The glass transition in confined and heterogeneous systems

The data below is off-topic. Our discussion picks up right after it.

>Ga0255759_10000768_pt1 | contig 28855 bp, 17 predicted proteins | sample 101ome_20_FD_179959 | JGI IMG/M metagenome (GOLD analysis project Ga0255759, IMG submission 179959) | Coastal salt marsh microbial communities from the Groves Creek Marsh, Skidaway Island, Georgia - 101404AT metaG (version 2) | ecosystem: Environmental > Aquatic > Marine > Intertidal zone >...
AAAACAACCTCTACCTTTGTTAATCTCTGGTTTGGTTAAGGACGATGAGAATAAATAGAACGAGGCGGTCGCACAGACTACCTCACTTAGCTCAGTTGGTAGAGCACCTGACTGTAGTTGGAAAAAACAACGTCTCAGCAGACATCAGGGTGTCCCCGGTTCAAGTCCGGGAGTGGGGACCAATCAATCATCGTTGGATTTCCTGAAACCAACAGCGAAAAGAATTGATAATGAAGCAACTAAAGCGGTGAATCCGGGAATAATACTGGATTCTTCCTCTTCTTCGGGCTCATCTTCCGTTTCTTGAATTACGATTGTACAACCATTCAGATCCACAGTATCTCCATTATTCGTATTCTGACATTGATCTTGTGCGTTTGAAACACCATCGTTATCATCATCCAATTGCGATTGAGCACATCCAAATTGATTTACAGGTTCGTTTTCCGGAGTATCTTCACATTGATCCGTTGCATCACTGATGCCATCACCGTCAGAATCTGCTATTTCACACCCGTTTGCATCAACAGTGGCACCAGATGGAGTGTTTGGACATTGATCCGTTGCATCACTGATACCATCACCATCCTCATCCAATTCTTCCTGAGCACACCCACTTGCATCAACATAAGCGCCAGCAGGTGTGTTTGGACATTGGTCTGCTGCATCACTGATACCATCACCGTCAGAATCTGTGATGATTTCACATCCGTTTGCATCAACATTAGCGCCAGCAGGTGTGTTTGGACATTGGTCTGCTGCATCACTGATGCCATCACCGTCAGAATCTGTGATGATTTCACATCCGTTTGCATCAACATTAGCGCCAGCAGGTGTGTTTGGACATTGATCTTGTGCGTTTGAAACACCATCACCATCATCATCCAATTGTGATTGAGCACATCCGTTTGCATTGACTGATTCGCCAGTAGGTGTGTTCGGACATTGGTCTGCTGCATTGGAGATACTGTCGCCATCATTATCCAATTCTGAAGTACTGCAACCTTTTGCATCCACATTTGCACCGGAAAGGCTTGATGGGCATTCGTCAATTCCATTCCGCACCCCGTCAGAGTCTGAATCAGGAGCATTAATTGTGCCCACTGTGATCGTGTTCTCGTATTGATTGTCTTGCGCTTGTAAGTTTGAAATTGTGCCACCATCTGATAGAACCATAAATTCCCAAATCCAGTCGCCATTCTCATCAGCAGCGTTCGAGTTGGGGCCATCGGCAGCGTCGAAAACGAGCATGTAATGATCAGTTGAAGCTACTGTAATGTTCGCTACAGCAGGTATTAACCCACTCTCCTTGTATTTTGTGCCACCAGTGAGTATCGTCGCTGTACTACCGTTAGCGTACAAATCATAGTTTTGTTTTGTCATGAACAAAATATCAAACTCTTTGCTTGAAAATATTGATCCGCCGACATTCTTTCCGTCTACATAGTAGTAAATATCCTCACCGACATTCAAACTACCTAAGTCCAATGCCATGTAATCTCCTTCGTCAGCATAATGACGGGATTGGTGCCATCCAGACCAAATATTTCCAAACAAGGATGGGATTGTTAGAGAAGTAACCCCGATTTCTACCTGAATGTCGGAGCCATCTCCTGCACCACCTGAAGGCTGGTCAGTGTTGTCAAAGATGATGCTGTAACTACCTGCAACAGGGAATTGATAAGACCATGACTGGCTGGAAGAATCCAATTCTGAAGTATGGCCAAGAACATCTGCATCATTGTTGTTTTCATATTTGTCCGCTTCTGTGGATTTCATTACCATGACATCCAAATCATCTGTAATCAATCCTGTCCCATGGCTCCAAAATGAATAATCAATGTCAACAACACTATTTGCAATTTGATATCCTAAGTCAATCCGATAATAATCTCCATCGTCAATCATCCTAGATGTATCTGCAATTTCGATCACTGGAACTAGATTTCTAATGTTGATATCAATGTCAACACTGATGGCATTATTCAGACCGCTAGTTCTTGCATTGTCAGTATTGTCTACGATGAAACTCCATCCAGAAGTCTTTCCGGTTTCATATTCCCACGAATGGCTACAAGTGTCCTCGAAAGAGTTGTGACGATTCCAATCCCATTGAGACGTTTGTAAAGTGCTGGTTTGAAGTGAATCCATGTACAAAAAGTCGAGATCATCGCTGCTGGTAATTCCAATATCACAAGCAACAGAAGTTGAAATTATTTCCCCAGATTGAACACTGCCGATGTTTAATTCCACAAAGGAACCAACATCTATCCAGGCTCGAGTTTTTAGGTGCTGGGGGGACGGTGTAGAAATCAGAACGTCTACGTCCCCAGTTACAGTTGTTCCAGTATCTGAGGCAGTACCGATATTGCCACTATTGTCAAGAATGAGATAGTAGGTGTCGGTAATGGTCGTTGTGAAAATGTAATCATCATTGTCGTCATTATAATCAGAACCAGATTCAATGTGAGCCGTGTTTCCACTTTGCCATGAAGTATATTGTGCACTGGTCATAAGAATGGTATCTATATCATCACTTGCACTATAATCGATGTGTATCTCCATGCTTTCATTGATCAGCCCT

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The glass transition (Tg) is an interesting but challenging problem. Although this phenomenon has been studied for over half a century, Tg is still not well understood especially at the molecular level. One important feature which seems to be missing in the current understanding is its inherent heterogeneous dynamics. The aim of this work is to study the Tg behavior under various conditions such as for material freeze-dried from dilute solutions, confined in nanopores, and blended with other components, and to examine the relation between the dynamic heterogeneity and the observed Tg behavior. Freeze-dried materials from dilute solutions show different Tg behavior from the bulk; however, the origin of the difference remains unclear. In this work, the residual solvent effect on the calorimetric Tg of freeze-dried polystyrene is investigated. A linear correlation is found between the Tg depression and the residual solvent concentration, in agreement with data in the literature, indicating that the Tg depression observed for polymers freeze dried from dilute solution is due to residual solvent. Confinement at the nanoscale is also found to affect the glass transition behavior. Two hydrogen-bonded liquids, glycerol and propylene glychol, confined in silanized and unsilanized nanopores are studied to elucidate the confinement effects on Tg. Upon confinement, these two materials show similar behavior except that an additional Tg is observed for propylene glycol. We find that the confinement effects strongly depend on the competition between size effects and surface effects. Recently, a self-concentration model was proposed to predict the segmental dynamics of misicible polymer blends. To test this model, in this work, the dynamic properties of athermal blends of poly(á-methyl styrene) with its oligomer is examined. The effective Tgs of the components determined from the calorimetric transition can be described by the self-concentration model. However, the self-concentration value obtained is much lower than the theoretical prediction, indicating weak chain connectivity effects in the athermal mixture. Moreover, compared to the pure materials, the blends exhibit considerably broadened transitions and depressed enthalpy overshoots, presumably resulting from their broader relaxation time distribution. In addition to studies dealing with confined or heterogeneous systems, calorimetric measurements of Tg and the limiting fictive temperature, Tf', as a function of cooling and heating rates are performed for a polystyrene to examine the relationship between the Tg and Tf' and to examine the conversion dependence of the apparent activation energy.